-The [crush] tactic uses the tactic [intuition], which, when it runs out of tricks to try using only propositional logic, by default tries the tactic [auto], which we saw in an earlier example.  The [auto] tactic attempts %\index{Prolog}%Prolog-style logic programming, searching through all proof trees up to a certain depth that are built only out of hints that have been registered with [Hint] commands.  (See Chapter 13 for a first-principles introduction to what we mean by "Prolog-style logic programming.")  Compared to Prolog, [auto] places an important restriction: it never introduces new unification variables during search.  That is, every time a rule is applied during proof search, all of its arguments must be deducible by studying the form of the goal.  This restriction is relaxed for [eauto], at the cost of possibly exponentially greater running time.  In this particular case, we know that [eauto] has only a small space of proofs to search, so it makes sense to run it.  It is common in effectively automated Coq proofs to see a bag of standard tactics applied to pick off the "easy" subgoals, finishing with [eauto] to handle the tricky parts that can benefit from ad-hoc exhaustive search.
+The [crush] tactic uses the tactic [intuition], which, when it runs out of tricks to try using only propositional logic, by default tries the tactic [auto], which we saw in an earlier example.  For now, think of [eauto] as a potentially more expensive version of [auto] that considers more possible proofs; see Chapter 13 for more detail.  The quick summary is that [eauto] considers applying a lemma even when the form of the current goal doesn not uniquely determine the values of all of the lemma's quantified variables.

The original theorem now follows trivially from our lemma. *)

--- a/src/StackMachine.v	Tue Oct 02 11:34:40 2012 -0400
+++ b/src/StackMachine.v	Mon Oct 08 16:04:49 2012 -0400
@@ -148,7 +148,7 @@

(** ** Translation *)

-(** Our compiler itself is now unsurprising.  The list concatenation operator %\index{Gallina operators!++}%[++] comes from the Coq standard library. *)
+(** Our compiler itself is now unsurprising.  The list concatenation operator %\index{Gallina operators!++}\coqdocnotation{%#<tt>#++#</tt>#%}% comes from the Coq standard library. *)

Fixpoint compile (e : exp) : prog :=
match e with
@@ -303,7 +303,7 @@

]]

-This last [unfold] has left us with an anonymous fixpoint version of [progDenote], which will generally happen when unfolding recursive definitions.  Note that Coq has automatically renamed the [fix] arguments [p] and [s] to [p0] and [s0], to avoid clashes with our local free variables.  There is also a subterm [None (A:=stack)], which has an annotation specifying that the type of the term ought to be [option stack].  This is phrased as an explicit instantiation of a named type parameter [A] from the definition of [option].
+This last [unfold] has left us with an anonymous recursive definition of [progDenote] (similarly to how [fun] or "lambda" constructs in general allow anonymous non-recursive functions), which will generally happen when unfolding recursive definitions.  Note that Coq has automatically renamed the [fix] arguments [p] and [s] to [p0] and [s0], to avoid clashes with our local free variables.  There is also a subterm [None (A:=stack)], which has an annotation specifying that the type of the term ought to be [option stack].  This is phrased as an explicit instantiation of a named type parameter [A] from the definition of [option].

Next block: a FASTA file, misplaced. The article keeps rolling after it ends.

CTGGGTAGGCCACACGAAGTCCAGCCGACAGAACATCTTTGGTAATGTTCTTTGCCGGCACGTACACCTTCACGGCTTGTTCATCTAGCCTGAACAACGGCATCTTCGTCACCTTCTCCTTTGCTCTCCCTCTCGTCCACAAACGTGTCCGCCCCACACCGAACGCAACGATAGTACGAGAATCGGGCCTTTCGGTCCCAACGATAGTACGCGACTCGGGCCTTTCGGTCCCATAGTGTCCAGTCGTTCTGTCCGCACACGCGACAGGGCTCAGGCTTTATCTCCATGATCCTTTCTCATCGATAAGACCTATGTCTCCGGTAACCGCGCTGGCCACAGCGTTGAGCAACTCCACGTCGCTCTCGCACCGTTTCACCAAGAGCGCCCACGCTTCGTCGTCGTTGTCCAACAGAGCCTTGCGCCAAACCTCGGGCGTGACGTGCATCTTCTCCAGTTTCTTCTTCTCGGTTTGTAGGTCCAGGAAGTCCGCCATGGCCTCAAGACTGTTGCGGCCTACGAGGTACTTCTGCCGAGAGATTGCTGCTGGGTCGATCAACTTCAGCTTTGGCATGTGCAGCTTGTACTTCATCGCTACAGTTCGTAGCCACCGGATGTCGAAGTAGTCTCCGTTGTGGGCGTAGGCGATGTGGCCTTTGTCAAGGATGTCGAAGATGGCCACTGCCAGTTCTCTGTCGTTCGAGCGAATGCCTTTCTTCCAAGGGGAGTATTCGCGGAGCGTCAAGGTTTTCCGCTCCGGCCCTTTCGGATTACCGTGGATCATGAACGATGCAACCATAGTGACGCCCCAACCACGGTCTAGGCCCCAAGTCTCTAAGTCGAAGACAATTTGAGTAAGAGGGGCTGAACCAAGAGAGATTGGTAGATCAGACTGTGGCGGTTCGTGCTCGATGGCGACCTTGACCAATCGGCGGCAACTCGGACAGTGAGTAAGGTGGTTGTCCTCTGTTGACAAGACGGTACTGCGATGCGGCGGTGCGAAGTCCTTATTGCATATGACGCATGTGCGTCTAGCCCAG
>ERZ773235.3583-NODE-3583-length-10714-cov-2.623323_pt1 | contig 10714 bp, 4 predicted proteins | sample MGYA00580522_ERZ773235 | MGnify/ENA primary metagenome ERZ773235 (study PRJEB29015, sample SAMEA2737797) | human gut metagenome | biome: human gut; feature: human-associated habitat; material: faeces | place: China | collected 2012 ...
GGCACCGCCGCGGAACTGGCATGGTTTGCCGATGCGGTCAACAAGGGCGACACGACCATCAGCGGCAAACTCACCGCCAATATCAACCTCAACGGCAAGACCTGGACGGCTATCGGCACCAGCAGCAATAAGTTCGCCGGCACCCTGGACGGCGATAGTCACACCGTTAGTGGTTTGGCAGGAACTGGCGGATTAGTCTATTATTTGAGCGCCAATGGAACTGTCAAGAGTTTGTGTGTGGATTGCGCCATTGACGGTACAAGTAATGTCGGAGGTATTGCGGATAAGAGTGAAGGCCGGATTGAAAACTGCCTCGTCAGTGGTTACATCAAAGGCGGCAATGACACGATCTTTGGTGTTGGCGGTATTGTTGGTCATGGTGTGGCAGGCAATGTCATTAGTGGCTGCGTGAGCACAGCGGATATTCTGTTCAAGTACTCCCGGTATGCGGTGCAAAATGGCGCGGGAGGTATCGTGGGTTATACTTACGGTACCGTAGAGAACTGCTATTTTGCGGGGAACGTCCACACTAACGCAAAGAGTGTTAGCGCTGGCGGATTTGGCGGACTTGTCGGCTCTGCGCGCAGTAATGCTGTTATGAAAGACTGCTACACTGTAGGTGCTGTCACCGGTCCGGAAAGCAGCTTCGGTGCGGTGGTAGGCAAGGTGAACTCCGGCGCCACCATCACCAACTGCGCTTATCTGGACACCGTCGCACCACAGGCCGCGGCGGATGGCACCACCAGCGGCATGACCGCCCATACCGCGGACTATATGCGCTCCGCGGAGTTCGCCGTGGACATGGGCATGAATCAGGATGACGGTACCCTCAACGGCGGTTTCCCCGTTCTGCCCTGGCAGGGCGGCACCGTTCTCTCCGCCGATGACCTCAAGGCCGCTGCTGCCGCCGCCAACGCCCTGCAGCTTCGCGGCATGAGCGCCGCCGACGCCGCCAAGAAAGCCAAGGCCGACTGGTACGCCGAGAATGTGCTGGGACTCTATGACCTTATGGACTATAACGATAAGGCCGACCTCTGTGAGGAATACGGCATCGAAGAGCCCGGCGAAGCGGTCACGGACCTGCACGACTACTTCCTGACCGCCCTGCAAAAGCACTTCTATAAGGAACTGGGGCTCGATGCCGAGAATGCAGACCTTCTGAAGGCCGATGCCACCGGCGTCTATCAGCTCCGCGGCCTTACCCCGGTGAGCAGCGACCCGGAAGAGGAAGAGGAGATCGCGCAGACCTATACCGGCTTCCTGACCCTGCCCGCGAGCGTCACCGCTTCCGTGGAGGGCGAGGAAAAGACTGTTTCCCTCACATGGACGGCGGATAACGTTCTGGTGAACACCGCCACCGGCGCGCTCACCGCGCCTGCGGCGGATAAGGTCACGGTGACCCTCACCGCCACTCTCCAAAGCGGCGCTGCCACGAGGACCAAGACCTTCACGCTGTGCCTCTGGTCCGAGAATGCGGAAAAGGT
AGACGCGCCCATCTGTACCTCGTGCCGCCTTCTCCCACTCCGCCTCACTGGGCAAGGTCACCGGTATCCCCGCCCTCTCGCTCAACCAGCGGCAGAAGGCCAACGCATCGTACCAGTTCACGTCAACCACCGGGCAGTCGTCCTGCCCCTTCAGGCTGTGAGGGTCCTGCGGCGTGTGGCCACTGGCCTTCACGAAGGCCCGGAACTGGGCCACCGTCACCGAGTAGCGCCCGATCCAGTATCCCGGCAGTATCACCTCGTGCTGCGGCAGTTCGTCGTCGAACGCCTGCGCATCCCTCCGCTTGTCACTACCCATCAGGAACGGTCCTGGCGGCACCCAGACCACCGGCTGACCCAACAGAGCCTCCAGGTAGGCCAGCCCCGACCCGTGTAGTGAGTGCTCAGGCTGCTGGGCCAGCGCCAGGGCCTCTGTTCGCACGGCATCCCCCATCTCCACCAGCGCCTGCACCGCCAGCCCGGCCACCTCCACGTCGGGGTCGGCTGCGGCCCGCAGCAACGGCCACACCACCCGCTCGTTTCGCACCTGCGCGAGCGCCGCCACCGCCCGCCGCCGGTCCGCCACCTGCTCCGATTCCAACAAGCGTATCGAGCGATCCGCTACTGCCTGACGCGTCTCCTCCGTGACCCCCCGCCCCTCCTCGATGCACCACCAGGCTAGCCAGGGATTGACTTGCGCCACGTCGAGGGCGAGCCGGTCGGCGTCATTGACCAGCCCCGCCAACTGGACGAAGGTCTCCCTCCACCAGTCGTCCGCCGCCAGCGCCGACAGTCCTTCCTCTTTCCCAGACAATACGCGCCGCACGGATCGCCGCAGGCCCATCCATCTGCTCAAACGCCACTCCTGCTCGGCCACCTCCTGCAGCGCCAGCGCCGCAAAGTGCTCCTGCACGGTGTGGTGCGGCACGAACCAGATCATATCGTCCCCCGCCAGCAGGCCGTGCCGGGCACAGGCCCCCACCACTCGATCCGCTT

Fortunately, in this case, we can eliminate the complications of anonymous recursion right away, since the structure of the argument ([iConst n :: nil) ++ p] is known, allowing us to simplify the internal pattern match with the [simpl] tactic, which applies the same reduction strategy that we used earlier with [Eval] (and whose details we still postpone).%\index{tactics!simpl}%
*)
@@ -390,7 +390,7 @@

]]

-What we need is the associative law of list concatenation, which is available as a theorem [app_assoc_reverse] in the standard library.%\index{Vernacular commands!Check}% *)
+What we need is the associative law of list concatenation, which is available as a theorem [app_assoc_reverse] in the standard library.%\index{Vernacular commands!Check}%  (Here and elsewhere, it is possible to tell the difference between inputs and outputs to Coq by periods at the ends of the inputs.) *)

Check app_assoc_reverse.
(** %\vspace{-.15in}%[[
@@ -587,8 +587,7 @@

(** This function has just a few differences from the denotation functions we saw earlier.  First, [tbinop] is an indexed type, so its indices become additional arguments to [tbinopDenote].  Second, we need to perform a genuine%\index{dependent pattern matching}% _dependent pattern match_, where the necessary _type_ of each case body depends on the _value_ that has been matched.  At this early stage, we will not go into detail on the many subtle aspects of Gallina that support dependent pattern-matching, but the subject is central to Part II of the book.

-The same tricks suffice to define an expression denotation function in an unsurprising way:
-*)
+The same tricks suffice to define an expression denotation function in an unsurprising way.  Note that the [type] arguments to the [TBinop] constructor must be included explicitly in pattern-matching, but here we write underscores because we do not need to refer to those arguments directly. *)